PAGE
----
0.9 -0.5
0.8 -1.0
0.7 -2.0
0.6 -3.0
0.5 -4.0
Low Sec 0.4 to 0.1 -5.0
Null Sec Null/WH All

Of course there are caveats.

  • Any pilot with a negative sec status is a legal target according to the chart above.
  • Only players who have participated in an illegal action can be given a bounty.
  • Legal actions are any hostilities under the auspice of a war dec, taken after another player initiated hostilities in sec of 0.1 or greater, or anything occurring in low sec.
  • Non-sanctioned bounties (i.e. pirate bounties ) can be placed as contracts in null sec.
  • If a player has a legal bounty, he is a legal target in all sec statuses until podded.  Once this occurs, his legal status reverts to the chart above.
  • Causing initial aggression (legally or illegally) invalidates insurance if a ship is lost during the ensuing aggression timer.
  • If a player has a bounty active, insurance does not pay out on losses.

The whole point of this is to increase the motive for players to actively hunt pirates, and to help make the sec from 1.0 to 0.5 more of a slope.  Right now the incentive is mostly pride and possibly loot drops.  This system tries to change the rules of engagement a little, and provide more of a career for Bounty Hunters.  If you wanted to really push the system, you could add a map option that gave time delayed heat maps of systems with bounty targets.  I mean, the gates know who is going where, right?

Observers might also notice that this system does make it theoretically harder for Pirates to get to higher sec systems.  This would maybe require some tweaking of system sec status, belt deposits and agent distribution, I have no idea.  The point would be that along with risk/reward for carebears, pirates would also have a risk reward for coming after high sec targets.

There are definitely some holes in this, but I would love to see anti-piracy become a viable career in Eve.  If a valid implementation could be found for the bounty system, it could also lead to new stations, factions, ships and mechanics.  Most importantly it would incentivize some high-sec residents to both place bounties and hunt for them (possibly leaving high sec!), creating more player-driven content in Eve.

Thursday, December 1, 2011

Blogger Fail

Apparently I had comments turned off by mistake.  You can now tell me how stupid you think I am!

PI Changes – The Carebear Version

I was meaning to write an article about opportunity cost that was much more eloquent than this will be, but the recent PI changes are great illustration I want to take advantage of.  Also, robo-poster Jester beat me to some of the economics in this post.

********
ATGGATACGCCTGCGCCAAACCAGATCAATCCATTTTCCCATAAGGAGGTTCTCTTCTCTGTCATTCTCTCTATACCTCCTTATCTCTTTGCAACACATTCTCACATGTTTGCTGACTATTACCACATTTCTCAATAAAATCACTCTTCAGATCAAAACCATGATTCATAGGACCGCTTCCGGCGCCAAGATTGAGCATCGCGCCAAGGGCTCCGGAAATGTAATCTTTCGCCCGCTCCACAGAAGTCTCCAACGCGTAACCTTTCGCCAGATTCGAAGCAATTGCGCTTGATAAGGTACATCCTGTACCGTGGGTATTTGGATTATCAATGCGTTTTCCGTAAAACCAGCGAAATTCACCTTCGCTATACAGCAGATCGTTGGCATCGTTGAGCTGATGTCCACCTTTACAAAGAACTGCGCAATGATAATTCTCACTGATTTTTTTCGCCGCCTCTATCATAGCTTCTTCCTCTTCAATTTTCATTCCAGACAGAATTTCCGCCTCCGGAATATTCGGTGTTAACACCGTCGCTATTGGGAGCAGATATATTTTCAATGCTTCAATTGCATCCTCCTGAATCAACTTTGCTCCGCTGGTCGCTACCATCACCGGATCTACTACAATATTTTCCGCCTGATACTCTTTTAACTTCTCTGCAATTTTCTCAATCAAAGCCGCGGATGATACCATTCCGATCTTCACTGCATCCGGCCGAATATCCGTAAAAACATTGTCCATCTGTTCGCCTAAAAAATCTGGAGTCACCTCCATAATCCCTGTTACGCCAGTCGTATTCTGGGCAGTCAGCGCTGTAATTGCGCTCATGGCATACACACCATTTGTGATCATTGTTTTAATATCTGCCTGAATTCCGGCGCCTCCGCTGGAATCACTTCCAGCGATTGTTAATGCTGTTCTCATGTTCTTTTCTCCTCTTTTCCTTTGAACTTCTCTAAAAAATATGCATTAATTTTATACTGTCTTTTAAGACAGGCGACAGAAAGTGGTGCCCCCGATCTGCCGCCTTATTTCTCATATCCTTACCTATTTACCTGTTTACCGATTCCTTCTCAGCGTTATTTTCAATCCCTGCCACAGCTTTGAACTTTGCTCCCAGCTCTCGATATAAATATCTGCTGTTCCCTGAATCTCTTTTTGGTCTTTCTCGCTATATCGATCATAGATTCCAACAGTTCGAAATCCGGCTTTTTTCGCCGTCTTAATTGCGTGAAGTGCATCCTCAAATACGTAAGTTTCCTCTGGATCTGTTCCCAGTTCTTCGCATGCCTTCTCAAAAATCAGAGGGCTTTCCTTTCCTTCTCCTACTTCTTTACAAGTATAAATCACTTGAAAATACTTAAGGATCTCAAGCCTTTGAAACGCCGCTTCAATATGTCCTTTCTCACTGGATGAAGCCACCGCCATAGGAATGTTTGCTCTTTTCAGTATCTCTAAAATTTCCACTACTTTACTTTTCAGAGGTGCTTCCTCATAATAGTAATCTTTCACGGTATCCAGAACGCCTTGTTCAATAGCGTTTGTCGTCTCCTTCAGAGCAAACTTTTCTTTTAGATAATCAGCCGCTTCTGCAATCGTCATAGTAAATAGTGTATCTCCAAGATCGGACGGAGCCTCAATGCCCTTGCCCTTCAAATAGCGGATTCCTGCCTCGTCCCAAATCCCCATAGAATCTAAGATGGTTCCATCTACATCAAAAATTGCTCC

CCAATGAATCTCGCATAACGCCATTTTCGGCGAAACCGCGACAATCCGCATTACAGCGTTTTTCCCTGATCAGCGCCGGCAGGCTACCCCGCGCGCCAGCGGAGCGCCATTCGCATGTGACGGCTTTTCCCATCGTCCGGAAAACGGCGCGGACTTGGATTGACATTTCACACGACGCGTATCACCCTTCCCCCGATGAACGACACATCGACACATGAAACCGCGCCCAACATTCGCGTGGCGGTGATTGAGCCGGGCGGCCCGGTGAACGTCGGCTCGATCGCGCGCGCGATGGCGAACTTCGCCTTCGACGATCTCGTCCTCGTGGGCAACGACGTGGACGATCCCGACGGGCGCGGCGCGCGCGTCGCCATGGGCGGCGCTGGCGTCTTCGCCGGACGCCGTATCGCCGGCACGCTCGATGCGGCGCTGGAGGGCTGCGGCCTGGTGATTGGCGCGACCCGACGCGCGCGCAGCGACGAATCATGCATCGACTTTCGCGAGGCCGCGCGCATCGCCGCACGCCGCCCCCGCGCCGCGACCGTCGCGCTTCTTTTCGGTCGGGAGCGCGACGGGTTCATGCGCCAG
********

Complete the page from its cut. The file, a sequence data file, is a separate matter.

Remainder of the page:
So here is the second half.  The TL;DR: I’m out (of PI)!

Here is why.  I have roughly 24 hours in each day.  In those hours I have to eat, sleep, take care of my loved ones, attend school and work.  Eve usually comes last in that progression, or is something I do in the background while I focus on one of the others.  This is where opportunity cost comes in. 

I am a high-sec carebear, mainly because it is a nice place to base out of and accomplish things in Eve while still being able to get up out of my chair if real life calls.  I generally do not have time to scout low sec routes for gate camps, I generally do not have the mental desire to play hours of stations games, and I cannot commit to being available for CTAs or to wake up at 2am for a reinforcement timer.  And here is where the opportunity costs of the PI changes come in.

I assume that CCP wants to move more players out into low/null sec.  That is the only sensible reason I can find for changing PI tax rates and POCOs.  I suppose the idea is volume would make up for increased cost.  But the cost of moving operations to low sec is far higher than just the isk.  It is the time needed to scout, it is the cost of interrupted production if a POCO goes up in smoke, it is the cost of gate camps and pirates, and it is the time cost of training ships that can compete with the faction/tech II paradise that is low sec.  Another factor is the mind-numbing amount of clicking that it takes to actually do PI.  I don’t feel like setting up another 20 planets…  PI (at current prices) in no way justifies these increases in time and isk spent for the rewards I get, given the recent changes.

I assume CCP knows that PI production will fall in high sec.  This will drive up POS fuel costs and thereby drive up much of the cost of all Tech II/III goods in the game.   While this may be a good way to make low and null sec fights more meaningful, I find it a rather ham-fisted way to do so.  The reason is that the opportunity costs are being placed on the player base that does not go to low or null sec, and probably does not want to.  Asking the carebear/casual player base to change to a more time intensive playstyle in order to continue an established playstle is risky.  Many of us stay in high sec because we do not have the time or energy needed to move further afield.

To those that say this affects everyone, well, I have a feeling the null sec alliances will have low tax POCOs up and running fairly soon.  I also doubt we will see many people putting up multi-million isk pinatas in low sec.

If CCP wants high sec players to move to low sec or null sec, the key is to provide incentives or modify the game to fit the players, not restrict existing content and force players to modify themselves to fit the game.  All these PI changes will do for me is reduce the amount of the game I partake in.

As an aside: I have seen some comments relating to the idea that this mirrors the costs of production in the real world.  These comments do not seem to realize that the difference between China and the USA is not one of law v. lawlessness, but sovereign bodies competing.  Both have laws, they are just different.  The more apt comparison would be Germany (high sec) v. Afghanistan (low sec).  In one there are laws, and in the other, law often is who has the bigger gun and is willing to use it.  I also apologize in advance if those comparisons are offensive.  They are the first that came to mind.